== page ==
Reopening event held at refuge with live birds, other activities

Nature enthusiasts showed up to Muscatatuck National Wildlife Refuge on Saturday for a day full of activities to celebrate the reopening of the site’s visitor center.

The Welcome Back to the Wild event included two live bird programs, a cake walk, tree and bird walks, a silent auction, a plant sale and a recognition ceremony for the winners of the annual Junior Duck Stamp Contest.

Jared Everett, an interpretive naturalist for Hardy Lake State Area Recreation northeast of Austin, conducted two bird programs — one focusing on hawks and eagles and another entirely about owls.

All of the birds came from the Dwight R. Chamberlain Raptor Center at Hardy Lake, the only state-operated wildlife rehabilitation center.

Everett said each bird was being rehabilitated after being injured and can’t survive on its own in the wild.

All of the birds across both shows, with an exception of one, were raptors, which are birds of prey. That means they hunt for live food.

None of the birds had been given names to discourage people from treating them as pets.

The birds featured in the hawks and eagles program included an American kestrel, a peregrine falcon, a red-tailed hawk and a turkey vulture, even though it isn’t a raptor.

Everett handled each bird in front of each crowd of about 50 people and went over information about every species represented.

The American kestrel, Everett said, is one of the only raptors to have distinguished colors between males and females. Males have blue wings, while females have brown wings, among other differentiated physical features.

While many people think the cheetah is the fastest animal in the world, Everett said this title actually goes to the peregrine falcon. They can fly up to 240 miles per hour.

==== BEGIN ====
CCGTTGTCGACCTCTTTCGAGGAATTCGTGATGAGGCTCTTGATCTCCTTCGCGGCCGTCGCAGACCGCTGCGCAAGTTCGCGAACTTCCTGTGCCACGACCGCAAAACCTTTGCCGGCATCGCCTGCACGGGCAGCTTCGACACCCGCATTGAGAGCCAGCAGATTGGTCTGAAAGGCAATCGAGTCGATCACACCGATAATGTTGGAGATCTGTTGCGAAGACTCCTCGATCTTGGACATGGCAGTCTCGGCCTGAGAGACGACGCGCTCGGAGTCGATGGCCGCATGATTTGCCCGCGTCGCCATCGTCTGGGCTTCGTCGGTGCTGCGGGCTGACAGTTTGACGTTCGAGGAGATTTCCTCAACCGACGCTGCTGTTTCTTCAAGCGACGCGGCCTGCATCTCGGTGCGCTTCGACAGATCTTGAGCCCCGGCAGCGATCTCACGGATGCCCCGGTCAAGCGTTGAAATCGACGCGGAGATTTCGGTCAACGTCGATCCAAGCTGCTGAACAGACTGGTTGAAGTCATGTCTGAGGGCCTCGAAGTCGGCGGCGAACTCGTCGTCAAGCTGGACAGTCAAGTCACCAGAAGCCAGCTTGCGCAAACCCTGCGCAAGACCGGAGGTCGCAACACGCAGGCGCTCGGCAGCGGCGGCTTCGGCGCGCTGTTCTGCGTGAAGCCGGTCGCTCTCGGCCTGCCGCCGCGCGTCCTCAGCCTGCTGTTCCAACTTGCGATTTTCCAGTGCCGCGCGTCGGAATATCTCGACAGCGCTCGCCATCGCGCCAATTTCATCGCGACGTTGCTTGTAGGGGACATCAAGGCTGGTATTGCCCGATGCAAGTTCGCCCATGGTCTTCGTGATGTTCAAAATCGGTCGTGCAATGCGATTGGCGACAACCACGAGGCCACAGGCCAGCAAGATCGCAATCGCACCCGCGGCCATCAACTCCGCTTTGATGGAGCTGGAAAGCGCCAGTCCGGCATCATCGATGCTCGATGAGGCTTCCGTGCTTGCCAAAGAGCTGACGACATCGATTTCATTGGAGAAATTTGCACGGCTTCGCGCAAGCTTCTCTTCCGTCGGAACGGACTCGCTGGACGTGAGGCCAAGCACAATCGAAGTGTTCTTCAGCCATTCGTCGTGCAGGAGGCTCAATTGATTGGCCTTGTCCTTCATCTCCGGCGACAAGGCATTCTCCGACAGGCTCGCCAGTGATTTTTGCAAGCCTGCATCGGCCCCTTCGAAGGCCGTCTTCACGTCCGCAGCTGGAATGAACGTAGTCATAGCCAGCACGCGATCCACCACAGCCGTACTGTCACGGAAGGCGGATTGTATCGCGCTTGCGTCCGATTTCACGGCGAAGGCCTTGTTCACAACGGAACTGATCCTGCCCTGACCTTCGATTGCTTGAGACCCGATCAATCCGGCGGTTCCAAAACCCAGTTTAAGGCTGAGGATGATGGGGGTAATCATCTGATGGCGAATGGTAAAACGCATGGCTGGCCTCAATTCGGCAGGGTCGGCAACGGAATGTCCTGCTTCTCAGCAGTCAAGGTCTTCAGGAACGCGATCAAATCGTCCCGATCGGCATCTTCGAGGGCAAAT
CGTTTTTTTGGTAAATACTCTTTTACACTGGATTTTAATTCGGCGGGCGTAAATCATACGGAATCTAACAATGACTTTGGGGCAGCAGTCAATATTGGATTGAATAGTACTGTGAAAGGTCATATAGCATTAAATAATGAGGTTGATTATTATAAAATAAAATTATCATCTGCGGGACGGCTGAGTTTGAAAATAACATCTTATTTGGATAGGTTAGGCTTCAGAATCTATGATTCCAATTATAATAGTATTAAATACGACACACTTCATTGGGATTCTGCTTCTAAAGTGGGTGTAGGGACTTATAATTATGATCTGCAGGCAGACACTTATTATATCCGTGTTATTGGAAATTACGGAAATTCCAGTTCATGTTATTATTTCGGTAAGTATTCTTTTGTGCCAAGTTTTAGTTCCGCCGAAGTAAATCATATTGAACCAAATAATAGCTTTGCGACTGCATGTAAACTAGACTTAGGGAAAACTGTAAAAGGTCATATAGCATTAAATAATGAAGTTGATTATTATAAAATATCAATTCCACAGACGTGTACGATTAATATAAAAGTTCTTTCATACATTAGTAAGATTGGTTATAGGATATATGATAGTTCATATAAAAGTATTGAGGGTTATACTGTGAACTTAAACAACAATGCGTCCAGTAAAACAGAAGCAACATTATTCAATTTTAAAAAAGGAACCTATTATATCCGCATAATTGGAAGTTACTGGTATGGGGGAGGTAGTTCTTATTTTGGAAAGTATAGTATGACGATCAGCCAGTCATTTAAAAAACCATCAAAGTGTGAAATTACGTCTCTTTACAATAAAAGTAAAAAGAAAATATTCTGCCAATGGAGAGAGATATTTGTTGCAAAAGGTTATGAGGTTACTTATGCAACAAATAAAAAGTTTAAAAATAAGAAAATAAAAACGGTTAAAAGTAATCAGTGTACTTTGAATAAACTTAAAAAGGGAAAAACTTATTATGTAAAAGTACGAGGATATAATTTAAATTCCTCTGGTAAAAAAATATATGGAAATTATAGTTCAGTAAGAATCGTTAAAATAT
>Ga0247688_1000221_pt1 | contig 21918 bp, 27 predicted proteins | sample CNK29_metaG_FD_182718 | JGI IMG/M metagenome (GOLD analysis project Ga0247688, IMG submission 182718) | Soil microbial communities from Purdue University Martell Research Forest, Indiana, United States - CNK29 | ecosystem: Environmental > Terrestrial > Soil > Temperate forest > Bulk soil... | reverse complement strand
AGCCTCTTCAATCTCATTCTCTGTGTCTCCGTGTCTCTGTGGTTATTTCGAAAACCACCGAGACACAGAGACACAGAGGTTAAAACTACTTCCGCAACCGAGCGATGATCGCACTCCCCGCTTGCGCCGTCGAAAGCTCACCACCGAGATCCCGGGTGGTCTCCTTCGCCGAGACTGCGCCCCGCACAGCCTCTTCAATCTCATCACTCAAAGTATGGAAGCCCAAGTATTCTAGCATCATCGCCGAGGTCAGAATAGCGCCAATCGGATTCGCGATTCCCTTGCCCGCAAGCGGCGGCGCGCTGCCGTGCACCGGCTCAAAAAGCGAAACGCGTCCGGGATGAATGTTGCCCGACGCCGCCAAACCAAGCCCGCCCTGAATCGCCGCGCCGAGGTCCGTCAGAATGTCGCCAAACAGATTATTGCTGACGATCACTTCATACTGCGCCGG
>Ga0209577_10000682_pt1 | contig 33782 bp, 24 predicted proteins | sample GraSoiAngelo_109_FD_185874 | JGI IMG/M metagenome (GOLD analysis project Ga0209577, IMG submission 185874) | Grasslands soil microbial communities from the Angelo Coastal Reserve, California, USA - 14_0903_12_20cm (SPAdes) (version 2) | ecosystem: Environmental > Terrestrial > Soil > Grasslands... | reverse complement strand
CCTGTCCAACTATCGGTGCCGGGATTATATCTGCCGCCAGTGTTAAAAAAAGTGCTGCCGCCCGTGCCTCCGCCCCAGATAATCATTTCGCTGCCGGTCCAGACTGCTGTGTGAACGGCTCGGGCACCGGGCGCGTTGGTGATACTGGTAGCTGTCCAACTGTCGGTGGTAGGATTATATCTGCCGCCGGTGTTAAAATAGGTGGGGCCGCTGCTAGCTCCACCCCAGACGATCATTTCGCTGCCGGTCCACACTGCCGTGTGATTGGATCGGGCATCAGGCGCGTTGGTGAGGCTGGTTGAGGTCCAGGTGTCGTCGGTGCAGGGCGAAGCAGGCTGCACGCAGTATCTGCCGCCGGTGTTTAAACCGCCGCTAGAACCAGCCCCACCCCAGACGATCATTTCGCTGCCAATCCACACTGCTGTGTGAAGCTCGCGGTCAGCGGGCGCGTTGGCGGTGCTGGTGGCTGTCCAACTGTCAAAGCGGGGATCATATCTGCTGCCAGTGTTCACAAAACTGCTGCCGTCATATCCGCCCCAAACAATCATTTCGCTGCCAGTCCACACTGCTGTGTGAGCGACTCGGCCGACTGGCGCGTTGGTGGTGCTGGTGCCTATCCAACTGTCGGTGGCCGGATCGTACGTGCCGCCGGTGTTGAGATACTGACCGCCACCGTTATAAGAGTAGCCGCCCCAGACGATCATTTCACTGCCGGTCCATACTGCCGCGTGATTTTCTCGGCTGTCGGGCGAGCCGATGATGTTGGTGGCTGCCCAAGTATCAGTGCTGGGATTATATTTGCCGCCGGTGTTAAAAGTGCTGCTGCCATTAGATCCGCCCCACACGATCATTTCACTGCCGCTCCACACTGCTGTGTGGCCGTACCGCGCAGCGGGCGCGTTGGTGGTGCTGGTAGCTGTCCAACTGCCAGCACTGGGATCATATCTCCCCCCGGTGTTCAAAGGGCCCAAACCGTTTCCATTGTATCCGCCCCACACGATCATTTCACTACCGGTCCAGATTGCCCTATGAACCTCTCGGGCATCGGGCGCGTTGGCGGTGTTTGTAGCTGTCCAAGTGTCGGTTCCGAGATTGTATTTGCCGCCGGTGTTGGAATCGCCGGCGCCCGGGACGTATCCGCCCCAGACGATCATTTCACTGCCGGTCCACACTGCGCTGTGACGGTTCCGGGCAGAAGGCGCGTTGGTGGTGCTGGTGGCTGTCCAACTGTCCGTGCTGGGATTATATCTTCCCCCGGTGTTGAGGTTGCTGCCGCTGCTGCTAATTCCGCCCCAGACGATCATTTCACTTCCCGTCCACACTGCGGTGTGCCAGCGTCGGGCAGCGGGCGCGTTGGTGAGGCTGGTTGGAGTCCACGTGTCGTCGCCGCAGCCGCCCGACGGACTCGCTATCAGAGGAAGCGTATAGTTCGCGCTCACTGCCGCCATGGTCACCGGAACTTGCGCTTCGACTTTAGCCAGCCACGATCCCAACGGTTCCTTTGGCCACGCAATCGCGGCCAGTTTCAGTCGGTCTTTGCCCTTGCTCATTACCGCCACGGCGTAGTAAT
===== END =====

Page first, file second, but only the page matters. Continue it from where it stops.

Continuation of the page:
Everett said red-tailed hawks are known for having a keen sense of vision, and turkey vultures are known for having the best sense of smell on Earth.

Red-tailed hawks are able to spot a rabbit from 2 miles away, and turkey vultures can smell something within an hour of dying from a mile away.

A screech owl, a barn owl, a barred owl and a great horned owl made appearances during the owl program.

Despite being small and scruffy, Everett said screech owls are infamous for scaring campers in Indiana with a loud “woo” sound they make. They’re also able to corner and kill animals that are larger than them.

To no surprise, barn owls are named after where they like to live, Everett said. They also help farmers by catching and eating mice and can kill and eat up to 10 mice in one night.

Barred owls are seafood connoisseurs and can put their wings up and wade into water to eat crawfish. If they eat enough, Everett said their feathers can turn pink, which is same reason why flamingos have pink feathers.

Great horned owls are the largest owl that stays in Indiana all year long, Everett said, and are named for the two tufts on their head.

Jaden Trimpe, 5, attended the owl program with his grandfather, Phil Trimpe, father, Brad Trimpe and brother, Jon Trimpe, 2. He said his favorite bird was the great horned owl because there is one living near his house.

Trimpe’s grandfather said he’s glad the visitor center is reopened because his family goes to the refuge all of the time. He said his grandchildren are animal lovers, and they had a great day Saturday.

Susan Miller, a volunteer and one of the refuge’s board members, said a decent crowd came out for the first time welcoming everyone back.

“I’m just anxious to see people back,” she said.

Miller said she is excited for the programs planned for this summer, like bee pollinators visiting the refuge, and for the bookstore to be open.

Volunteer Jean Nichter also was excited that the visitor center reopened after it closed to the public early in the COVID-19 pandemic that started in March 2020.

“I was really happy that we had an opportunity to reopen,” she said. “It has been a long time. Nature is a good way to get back in the swing of things.”